Old-timers who remember the Breaux-Thomas Bipartisan Medicare Commission from the late 1990s usually remember it for two main policy ideas. First, premium support, an idea to put Medicare’s fee-for-service (FFS) program into more direct competition with private comprehensive “risk” plans (now called Medicare Advantage plans). Second, modernizing Medicare’s benefits, particularly for prescription drugs.
Neither premium support nor the drug benefit materialized quite the way Senator John Breaux (D-LA) and House Ways and Means Chair Bill Thomas (R-CA) envisioned. Yet, over time Medicare has created a larger role for Medicare Advantage plans and Congress added Medicare’s Part D drug benefit in 2003.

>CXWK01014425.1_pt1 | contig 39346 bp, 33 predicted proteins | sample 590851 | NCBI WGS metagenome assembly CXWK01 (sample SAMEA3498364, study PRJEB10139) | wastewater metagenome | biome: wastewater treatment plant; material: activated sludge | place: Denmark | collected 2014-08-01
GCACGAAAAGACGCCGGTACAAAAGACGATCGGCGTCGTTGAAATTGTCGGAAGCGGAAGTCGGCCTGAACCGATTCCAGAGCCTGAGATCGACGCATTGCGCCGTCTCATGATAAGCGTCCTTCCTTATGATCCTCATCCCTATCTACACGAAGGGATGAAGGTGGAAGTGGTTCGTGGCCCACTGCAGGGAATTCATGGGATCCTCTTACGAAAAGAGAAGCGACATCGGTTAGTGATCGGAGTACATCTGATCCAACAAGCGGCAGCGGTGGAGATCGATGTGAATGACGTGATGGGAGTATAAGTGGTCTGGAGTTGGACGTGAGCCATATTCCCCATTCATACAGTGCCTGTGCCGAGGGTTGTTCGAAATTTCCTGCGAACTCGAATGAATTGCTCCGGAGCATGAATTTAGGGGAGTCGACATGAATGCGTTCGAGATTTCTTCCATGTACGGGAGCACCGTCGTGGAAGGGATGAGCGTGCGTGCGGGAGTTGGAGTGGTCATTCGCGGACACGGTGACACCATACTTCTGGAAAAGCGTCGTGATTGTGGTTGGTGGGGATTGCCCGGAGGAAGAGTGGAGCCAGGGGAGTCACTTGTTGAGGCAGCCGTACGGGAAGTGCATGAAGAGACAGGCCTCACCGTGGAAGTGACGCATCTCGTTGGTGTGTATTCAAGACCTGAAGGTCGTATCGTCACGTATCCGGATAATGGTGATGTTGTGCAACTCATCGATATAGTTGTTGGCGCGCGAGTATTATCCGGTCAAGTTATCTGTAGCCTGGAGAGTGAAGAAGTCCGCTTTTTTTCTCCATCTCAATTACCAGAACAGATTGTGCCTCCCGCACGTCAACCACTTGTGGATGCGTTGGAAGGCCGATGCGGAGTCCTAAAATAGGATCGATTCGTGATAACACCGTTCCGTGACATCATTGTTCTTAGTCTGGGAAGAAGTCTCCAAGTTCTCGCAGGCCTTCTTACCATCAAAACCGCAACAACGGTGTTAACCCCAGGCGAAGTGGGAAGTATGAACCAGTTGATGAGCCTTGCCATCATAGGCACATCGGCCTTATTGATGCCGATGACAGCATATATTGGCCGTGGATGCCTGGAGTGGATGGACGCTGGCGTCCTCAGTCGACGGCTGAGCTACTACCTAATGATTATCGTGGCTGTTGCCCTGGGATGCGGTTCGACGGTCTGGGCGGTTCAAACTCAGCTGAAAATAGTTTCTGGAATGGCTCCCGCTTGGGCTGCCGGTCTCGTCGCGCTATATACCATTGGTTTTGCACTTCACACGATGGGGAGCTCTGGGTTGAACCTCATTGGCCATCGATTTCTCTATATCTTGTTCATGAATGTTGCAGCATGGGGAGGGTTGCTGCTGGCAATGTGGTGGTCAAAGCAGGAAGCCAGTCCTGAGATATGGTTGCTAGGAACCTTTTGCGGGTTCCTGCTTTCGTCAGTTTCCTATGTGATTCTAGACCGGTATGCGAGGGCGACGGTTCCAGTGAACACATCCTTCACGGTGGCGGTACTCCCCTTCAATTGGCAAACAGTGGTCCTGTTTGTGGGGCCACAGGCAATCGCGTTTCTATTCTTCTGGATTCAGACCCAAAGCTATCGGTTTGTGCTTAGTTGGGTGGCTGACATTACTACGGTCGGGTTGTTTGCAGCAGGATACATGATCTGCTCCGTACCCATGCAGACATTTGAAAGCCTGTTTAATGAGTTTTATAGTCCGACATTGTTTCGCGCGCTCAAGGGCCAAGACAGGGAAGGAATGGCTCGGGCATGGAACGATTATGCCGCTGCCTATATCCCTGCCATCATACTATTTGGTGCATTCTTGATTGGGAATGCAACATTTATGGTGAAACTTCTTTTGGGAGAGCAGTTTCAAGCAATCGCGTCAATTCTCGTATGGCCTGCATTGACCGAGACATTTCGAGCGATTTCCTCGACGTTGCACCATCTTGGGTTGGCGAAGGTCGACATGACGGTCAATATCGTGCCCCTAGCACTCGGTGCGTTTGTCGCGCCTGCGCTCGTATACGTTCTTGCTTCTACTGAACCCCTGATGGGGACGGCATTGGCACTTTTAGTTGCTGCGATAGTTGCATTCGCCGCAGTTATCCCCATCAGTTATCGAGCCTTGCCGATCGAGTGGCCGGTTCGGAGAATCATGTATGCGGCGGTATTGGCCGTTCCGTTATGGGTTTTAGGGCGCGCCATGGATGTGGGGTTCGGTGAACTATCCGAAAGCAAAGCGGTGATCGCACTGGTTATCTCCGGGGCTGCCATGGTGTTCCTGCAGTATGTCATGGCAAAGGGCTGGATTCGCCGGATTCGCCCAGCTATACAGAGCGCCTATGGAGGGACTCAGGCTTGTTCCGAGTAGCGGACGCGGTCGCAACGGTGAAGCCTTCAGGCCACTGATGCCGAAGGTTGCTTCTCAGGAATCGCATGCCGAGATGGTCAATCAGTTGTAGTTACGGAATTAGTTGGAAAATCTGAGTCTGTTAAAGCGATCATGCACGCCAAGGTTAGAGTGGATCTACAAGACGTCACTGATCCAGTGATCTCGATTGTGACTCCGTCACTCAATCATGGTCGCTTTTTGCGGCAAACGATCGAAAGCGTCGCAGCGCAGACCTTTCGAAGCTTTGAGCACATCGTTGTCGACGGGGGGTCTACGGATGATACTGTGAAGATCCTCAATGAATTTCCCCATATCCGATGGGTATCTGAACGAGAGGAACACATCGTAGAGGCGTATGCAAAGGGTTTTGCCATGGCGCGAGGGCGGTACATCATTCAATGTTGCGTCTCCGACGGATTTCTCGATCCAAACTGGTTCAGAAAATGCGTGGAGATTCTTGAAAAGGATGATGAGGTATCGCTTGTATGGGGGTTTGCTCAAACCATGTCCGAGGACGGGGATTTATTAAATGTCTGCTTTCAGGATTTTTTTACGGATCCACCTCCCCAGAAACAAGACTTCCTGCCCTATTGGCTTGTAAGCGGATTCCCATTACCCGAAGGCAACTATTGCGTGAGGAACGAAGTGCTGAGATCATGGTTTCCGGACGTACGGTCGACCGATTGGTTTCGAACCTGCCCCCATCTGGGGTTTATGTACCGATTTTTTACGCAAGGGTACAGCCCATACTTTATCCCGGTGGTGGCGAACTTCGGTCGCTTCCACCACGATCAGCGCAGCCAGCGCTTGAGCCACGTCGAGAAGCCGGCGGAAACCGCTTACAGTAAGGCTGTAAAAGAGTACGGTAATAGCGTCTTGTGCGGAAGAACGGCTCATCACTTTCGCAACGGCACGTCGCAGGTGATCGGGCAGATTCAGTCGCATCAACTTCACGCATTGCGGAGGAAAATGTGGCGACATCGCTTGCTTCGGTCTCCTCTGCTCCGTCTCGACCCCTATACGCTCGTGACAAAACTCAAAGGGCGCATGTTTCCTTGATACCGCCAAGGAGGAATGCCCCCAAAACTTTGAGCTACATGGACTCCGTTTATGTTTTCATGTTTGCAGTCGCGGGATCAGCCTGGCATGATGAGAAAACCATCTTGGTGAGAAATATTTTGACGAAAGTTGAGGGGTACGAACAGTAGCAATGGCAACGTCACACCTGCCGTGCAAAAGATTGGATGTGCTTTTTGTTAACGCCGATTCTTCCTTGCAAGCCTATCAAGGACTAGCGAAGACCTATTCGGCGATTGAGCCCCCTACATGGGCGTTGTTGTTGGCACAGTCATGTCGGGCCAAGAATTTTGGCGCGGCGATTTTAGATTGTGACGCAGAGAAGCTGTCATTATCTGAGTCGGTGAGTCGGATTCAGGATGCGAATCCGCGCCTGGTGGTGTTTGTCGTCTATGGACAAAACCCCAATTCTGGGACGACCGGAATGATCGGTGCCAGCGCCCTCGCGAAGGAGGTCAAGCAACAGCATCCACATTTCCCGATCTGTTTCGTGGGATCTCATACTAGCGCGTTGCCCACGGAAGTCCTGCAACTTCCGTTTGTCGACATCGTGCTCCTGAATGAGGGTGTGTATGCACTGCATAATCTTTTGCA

But the Medicare Commission had a third policy goal: moving away from blind fee-for-service reimbursement toward a more selective approach to reimbursing health care providers under Medicare’s FFS program. The idea was that the FFS program, under competitive pressure from a premium support system, should be able to select high-quality providers and enforce data-sharing and cost savings requirements, particularly when the program added new benefits or services.